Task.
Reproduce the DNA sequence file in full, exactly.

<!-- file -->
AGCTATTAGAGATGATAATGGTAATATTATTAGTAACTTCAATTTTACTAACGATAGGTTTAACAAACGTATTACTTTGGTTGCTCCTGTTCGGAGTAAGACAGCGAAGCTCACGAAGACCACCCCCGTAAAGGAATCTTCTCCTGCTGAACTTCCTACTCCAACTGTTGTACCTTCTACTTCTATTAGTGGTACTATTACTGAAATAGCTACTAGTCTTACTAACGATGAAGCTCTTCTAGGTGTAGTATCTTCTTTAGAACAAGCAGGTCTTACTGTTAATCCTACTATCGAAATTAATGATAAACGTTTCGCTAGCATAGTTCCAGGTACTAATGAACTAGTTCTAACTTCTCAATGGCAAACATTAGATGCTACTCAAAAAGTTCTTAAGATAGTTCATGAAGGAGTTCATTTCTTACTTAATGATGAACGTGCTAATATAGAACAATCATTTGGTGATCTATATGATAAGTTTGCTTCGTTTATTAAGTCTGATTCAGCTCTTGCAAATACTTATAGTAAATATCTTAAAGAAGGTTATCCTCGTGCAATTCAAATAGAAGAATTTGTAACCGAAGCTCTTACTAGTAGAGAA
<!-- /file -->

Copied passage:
AGCTATTAGAGATGATAATGGTAATATTATTAGTAACTTCAATTTTACTAACGATAGGTTTAACAAACGTATTACTTTGGTTGCTCCTGTTCGGAGTAAGACAGCGAAGCTCACGAAGACCACCCCCGTAAAGGAATCTTCTCCTGCTGAACTTCCTACTCCAACTGTTGTACCTTCTACTTCTATTAGTGGTACTATTACTGAAATAGCTACTAGTCTTACTAACGATGAAGCTCTTCTAGGTGTAGTATCTTCTTTAGAACAAGCAGGTCTTACTGTTAATCCTACTATCGAAATTAATGATAAACGTTTCGCTAGCATAGTTCCAGGTACTAATGAACTAGTTCTAACTTCTCAATGGCAAACATTAGATGCTACTCAAAAAGTTCTTAAGATAGTTCATGAAGGAGTTCATTTCTTACTTAATGATGAACGTGCTAATATAGAACAATCATTTGGTGATCTATATGATAAGTTTGCTTCGTTTATTAAGTCTGATTCAGCTCTTGCAAATACTTATAGTAAATATCTTAAAGAAGGTTATCCTCGTGCAATTCAAATAGAAGAATTTGTAACCGAAGCTCTTACTAGTAGAGAA